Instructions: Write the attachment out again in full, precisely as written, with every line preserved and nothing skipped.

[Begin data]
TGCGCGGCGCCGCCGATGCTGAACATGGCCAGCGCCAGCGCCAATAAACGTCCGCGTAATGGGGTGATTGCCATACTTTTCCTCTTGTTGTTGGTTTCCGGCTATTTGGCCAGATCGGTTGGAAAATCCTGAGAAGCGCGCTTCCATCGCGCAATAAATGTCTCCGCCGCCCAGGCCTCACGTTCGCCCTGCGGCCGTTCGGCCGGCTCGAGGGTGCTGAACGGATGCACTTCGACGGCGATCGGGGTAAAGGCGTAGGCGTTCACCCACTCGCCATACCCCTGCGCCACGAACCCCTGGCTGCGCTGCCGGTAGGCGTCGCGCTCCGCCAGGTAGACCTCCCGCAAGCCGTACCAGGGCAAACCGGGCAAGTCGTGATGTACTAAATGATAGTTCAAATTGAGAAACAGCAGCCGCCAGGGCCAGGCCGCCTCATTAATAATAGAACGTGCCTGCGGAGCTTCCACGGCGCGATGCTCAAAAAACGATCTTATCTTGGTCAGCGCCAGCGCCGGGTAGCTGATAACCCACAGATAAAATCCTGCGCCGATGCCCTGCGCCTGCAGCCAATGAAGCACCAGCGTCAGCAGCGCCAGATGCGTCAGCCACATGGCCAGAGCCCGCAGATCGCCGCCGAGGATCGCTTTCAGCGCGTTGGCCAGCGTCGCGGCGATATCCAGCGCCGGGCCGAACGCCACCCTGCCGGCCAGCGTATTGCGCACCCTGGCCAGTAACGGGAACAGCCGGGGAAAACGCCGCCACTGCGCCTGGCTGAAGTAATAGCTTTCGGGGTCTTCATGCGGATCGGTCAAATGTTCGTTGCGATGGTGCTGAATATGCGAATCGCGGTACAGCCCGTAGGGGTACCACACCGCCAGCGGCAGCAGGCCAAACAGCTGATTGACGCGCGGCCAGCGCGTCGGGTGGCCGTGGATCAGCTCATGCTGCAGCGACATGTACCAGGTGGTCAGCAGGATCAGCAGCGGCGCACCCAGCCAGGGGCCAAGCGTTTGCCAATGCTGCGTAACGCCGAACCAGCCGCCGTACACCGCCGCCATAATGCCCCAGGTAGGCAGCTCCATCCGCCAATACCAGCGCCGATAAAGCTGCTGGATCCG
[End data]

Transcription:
TGCGCGGCGCCGCCGATGCTGAACATGGCCAGCGCCAGCGCCAATAAACGTCCGCGTAATGGGGTGATTGCCATACTTTTCCTCTTGTTGTTGGTTTCCGGCTATTTGGCCAGATCGGTTGGAAAATCCTGAGAAGCGCGCTTCCATCGCGCAATAAATGTCTCCGCCGCCCAGGCCTCACGTTCGCCCTGCGGCCGTTCGGCCGGCTCGAGGGTGCTGAACGGATGCACTTCGACGGCGATCGGGGTAAAGGCGTAGGCGTTCACCCACTCGCCATACCCCTGCGCCACGAACCCCTGGCTGCGCTGCCGGTAGGCGTCGCGCTCCGCCAGGTAGACCTCCCGCAAGCCGTACCAGGGCAAACCGGGCAAGTCGTGATGTACTAAATGATAGTTCAAATTGAGAAACAGCAGCCGCCAGGGCCAGGCCGCCTCATTAATAATAGAACGTGCCTGCGGAGCTTCCACGGCGCGATGCTCAAAAAACGATCTTATCTTGGTCAGCGCCAGCGCCGGGTAGCTGATAACCCACAGATAAAATCCTGCGCCGATGCCCTGCGCCTGCAGCCAATGAAGCACCAGCGTCAGCAGCGCCAGATGCGTCAGCCACATGGCCAGAGCCCGCAGATCGCCGCCGAGGATCGCTTTCAGCGCGTTGGCCAGCGTCGCGGCGATATCCAGCGCCGGGCCGAACGCCACCCTGCCGGCCAGCGTATTGCGCACCCTGGCCAGTAACGGGAACAGCCGGGGAAAACGCCGCCACTGCGCCTGGCTGAAGTAATAGCTTTCGGGGTCTTCATGCGGATCGGTCAAATGTTCGTTGCGATGGTGCTGAATATGCGAATCGCGGTACAGCCCGTAGGGGTACCACACCGCCAGCGGCAGCAGGCCAAACAGCTGATTGACGCGCGGCCAGCGCGTCGGGTGGCCGTGGATCAGCTCATGCTGCAGCGACATGTACCAGGTGGTCAGCAGGATCAGCAGCGGCGCACCCAGCCAGGGGCCAAGCGTTTGCCAATGCTGCGTAACGCCGAACCAGCCGCCGTACACCGCCGCCATAATGCCCCAGGTAGGCAGCTCCATCCGCCAATACCAGCGCCGATAAAGCTGCTGGATCCG